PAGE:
All went well for the first several years. Like other eurozone countries, Greece benefited from the power of the euro. It lowered interest rates and brought in investment capital and loans.

In 2004, Greece announced it had lied to get around the Maastricht Criteria. The EU imposed no sanctions. Why not? There were three reasons.

France and Germany were also spending above the limit at the time. They’d be hypocritical to sanction Greece until they imposed their own austerity measures first.

There was uncertainty on exactly what sanctions to apply. They could expel Greece, but that would be disruptive and weaken the euro.

The EU wanted to strengthen the power of the euro in international currency markets. A strong euro would convince other EU countries, like the United Kingdom, Denmark, and Sweden, to adopt the euro.

As a result, Greek debt continued to rise until the crisis erupted in 2009.

Why Greece Didn’t Leave the Eurozone

Greece could have abandoned the euro and reinstated the drachma. Without the austerity measures, the Greek government could have hired new workers. It would have lowered the 25 percent unemployment rate and boosted economic growth. Greece could have converted its euro-based debt to drachmas, printed more currency and lowered its euro exchange rate. That would have reduced its debt, lowered the cost of exports, and attracted tourists to a cheaper vacation destination.

At first, that would seem ideal for Greece. But foreign owners of Greek debt would have suffered debilitating losses as the drachma plummeted. That would debase the value of repayments in their own currency. Some banks would go bankrupt. Most of the debt is owned by European governments, whose taxpayers would foot the bill.

Plummeting drachma values would have triggered hyperinflation, as the cost of imports skyrocketed. Greece imports 40 percent of its food and pharmaceuticals and 80 percent of its energy. Many companies refused to export these items to a country that might not pay its bills. The country couldn’t attract new foreign direct investment in such an unstable situation. The only countries that would have lent to Greece are Russia and China. In the long run, Greece would find itself back to where it began: burdened with debt it couldn’t repay.

Interest rates on other indebted countries would have risen. Rating agencies would worry they’d leave the euro also. The value of the euro itself would have weakened as currency traders use the crisis as a reason to bet against it.

Why Greece Didn’t Default

A widespread Greek default would have a more immediate effect. First, Greek banks would have gone bankrupt without loans from the European Central Bank. Losses would have threatened the solvency of other European banks, particularly in Germany and France. They, along with other private investors, held 34.1 billion euros in Greek debt.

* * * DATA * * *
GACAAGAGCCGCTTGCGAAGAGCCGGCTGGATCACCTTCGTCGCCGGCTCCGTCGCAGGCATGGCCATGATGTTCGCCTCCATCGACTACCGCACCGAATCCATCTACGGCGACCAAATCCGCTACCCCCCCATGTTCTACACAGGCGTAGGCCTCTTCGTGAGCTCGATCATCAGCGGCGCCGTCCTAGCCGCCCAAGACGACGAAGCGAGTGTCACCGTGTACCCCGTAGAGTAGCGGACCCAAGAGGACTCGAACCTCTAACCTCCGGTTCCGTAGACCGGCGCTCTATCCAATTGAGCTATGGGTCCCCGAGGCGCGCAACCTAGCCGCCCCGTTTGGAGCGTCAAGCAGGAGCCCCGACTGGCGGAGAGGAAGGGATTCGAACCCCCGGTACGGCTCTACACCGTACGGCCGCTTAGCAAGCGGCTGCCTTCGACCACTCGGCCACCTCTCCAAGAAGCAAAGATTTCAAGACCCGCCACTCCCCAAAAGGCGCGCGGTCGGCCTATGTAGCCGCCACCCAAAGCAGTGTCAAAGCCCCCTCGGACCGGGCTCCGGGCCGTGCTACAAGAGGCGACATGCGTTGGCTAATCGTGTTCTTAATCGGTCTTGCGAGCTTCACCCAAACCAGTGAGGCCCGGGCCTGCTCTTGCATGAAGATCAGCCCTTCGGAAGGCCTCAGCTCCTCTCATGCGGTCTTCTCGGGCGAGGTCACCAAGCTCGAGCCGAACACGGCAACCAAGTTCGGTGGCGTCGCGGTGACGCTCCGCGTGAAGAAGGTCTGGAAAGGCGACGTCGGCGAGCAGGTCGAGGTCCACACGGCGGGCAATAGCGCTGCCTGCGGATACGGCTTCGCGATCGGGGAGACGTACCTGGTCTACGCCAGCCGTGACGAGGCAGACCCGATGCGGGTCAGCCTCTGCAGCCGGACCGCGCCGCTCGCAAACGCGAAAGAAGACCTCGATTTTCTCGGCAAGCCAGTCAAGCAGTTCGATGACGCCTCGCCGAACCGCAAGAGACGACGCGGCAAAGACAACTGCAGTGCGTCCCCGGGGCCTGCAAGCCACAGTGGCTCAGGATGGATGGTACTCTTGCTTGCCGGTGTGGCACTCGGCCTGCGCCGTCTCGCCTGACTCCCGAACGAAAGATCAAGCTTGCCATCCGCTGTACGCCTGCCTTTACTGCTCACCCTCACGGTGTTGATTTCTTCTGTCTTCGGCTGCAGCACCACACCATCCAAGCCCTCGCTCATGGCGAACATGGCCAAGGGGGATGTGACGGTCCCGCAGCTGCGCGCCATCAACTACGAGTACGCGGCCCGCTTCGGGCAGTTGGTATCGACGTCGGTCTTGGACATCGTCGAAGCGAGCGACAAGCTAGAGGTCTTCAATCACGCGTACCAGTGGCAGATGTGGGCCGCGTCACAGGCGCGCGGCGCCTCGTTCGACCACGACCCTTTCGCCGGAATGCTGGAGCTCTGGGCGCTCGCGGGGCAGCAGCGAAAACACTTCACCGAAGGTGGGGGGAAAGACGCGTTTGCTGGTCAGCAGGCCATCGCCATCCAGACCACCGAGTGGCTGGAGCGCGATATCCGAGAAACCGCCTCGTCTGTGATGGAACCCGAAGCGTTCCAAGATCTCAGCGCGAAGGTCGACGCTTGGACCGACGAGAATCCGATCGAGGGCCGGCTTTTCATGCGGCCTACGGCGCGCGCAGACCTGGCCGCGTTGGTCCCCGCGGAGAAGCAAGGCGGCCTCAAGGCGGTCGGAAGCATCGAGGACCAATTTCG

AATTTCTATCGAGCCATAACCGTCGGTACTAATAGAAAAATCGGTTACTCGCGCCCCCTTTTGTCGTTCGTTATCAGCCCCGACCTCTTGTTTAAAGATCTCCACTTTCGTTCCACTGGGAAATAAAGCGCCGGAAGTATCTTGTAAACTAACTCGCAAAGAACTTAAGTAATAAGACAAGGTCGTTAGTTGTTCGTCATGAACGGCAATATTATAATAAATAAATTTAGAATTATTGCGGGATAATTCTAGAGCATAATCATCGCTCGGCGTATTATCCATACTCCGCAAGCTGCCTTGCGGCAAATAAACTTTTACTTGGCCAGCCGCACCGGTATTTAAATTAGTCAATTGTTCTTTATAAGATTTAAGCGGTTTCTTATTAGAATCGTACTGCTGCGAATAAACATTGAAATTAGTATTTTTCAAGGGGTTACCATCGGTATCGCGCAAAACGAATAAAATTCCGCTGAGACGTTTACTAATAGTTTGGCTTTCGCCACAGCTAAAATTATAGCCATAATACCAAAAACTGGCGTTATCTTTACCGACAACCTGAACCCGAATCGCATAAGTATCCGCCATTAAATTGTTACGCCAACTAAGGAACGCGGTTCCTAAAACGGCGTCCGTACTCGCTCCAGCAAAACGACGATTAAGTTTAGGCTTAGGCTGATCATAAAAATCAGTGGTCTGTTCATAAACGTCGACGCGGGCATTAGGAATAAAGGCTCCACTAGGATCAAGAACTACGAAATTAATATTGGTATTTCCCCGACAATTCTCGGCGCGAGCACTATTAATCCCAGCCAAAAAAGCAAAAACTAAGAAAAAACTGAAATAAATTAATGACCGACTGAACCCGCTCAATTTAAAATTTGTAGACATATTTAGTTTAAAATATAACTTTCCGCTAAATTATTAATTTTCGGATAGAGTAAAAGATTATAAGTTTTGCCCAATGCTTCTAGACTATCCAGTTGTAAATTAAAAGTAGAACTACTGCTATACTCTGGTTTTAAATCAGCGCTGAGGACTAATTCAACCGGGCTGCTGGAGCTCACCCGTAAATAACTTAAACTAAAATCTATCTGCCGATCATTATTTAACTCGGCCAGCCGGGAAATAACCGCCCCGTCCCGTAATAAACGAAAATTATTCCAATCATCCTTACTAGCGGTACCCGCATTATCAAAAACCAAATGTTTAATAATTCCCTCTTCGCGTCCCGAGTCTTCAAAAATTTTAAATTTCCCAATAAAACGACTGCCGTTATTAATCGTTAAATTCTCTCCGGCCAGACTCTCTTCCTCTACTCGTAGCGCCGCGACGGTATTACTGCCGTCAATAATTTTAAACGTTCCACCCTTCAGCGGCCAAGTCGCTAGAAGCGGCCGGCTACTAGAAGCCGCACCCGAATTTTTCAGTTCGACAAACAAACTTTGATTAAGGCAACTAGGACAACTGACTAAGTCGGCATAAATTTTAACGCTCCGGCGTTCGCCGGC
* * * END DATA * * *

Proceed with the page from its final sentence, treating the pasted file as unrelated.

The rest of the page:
Eurozone governments owned 52.9 billion euros. That’s in addition to the 131 billion euros owned by the EFSF, essentially also eurozone governments. Germany owned the most debt, but it was a tiny percentage of its GDP. Much of the debt doesn’t come due until 2020 or later. Smaller countries faced a more serious situation. Finland’s portion of the debt was 10 percent of its annual budget.

The ECB held 26.9 billion euros of Greek debt. If Greece had defaulted, the ECB would have been fine. It was unlikely that other indebted countries would have defaulted.

For these reasons, a Greek default wouldn’t have been worse than the 1998 Long-Term Capital Management debt crisis. That’s when Russia’s default led to a tidal wave of defaults in other emerging market countries. The IMF prevented many defaults by providing capital until their economies had improved. The IMF owns 21.1 billion euros of Greek debt, not enough to deplete it.

The differences would be the scale of defaults and that they are in developed markets. It would affect the source of much of the IMF’s funds. The United States wouldn’t be able to help. While a huge backer of IMF funding, it’s now deep in debt, itself. There would be no political appetite for an American bailout of European sovereign debt.

Outlook

Despite austerity measures, many aspects of Greece’s economy are still problematic. Government spending makes up 40 percent of GDP while EU bailouts contribute 3.3 percent. Greece relies on tourism for 18 percent of GDP. Bureaucracy often delays commercial investments for decades. The government has shrunk, but it is still inefficient. There is too much political patronage. Government decision-making is centralized, further slowing response time.

This bureaucracy, combined with unclear property rights and judicial obstacles, has kept Greece from selling 50 billion euros worth of state-owned assets. Only 6 billion euros worth of property has been sold since 2011.

Tax evasion has gone underground as more people operate in the black economy. It now comprises 20.8 percent of GDP. As a result, fewer people are paying higher taxes to receive less from the government than they did before the crisis.

Many of the jobs available are part-time and pay less than before the crisis. As a result, hundreds of thousands of the best and brightest have left the country. Banks haven’t completely recuperated, and are hesitant to make new loans to businesses. It will be a slow road to recovery.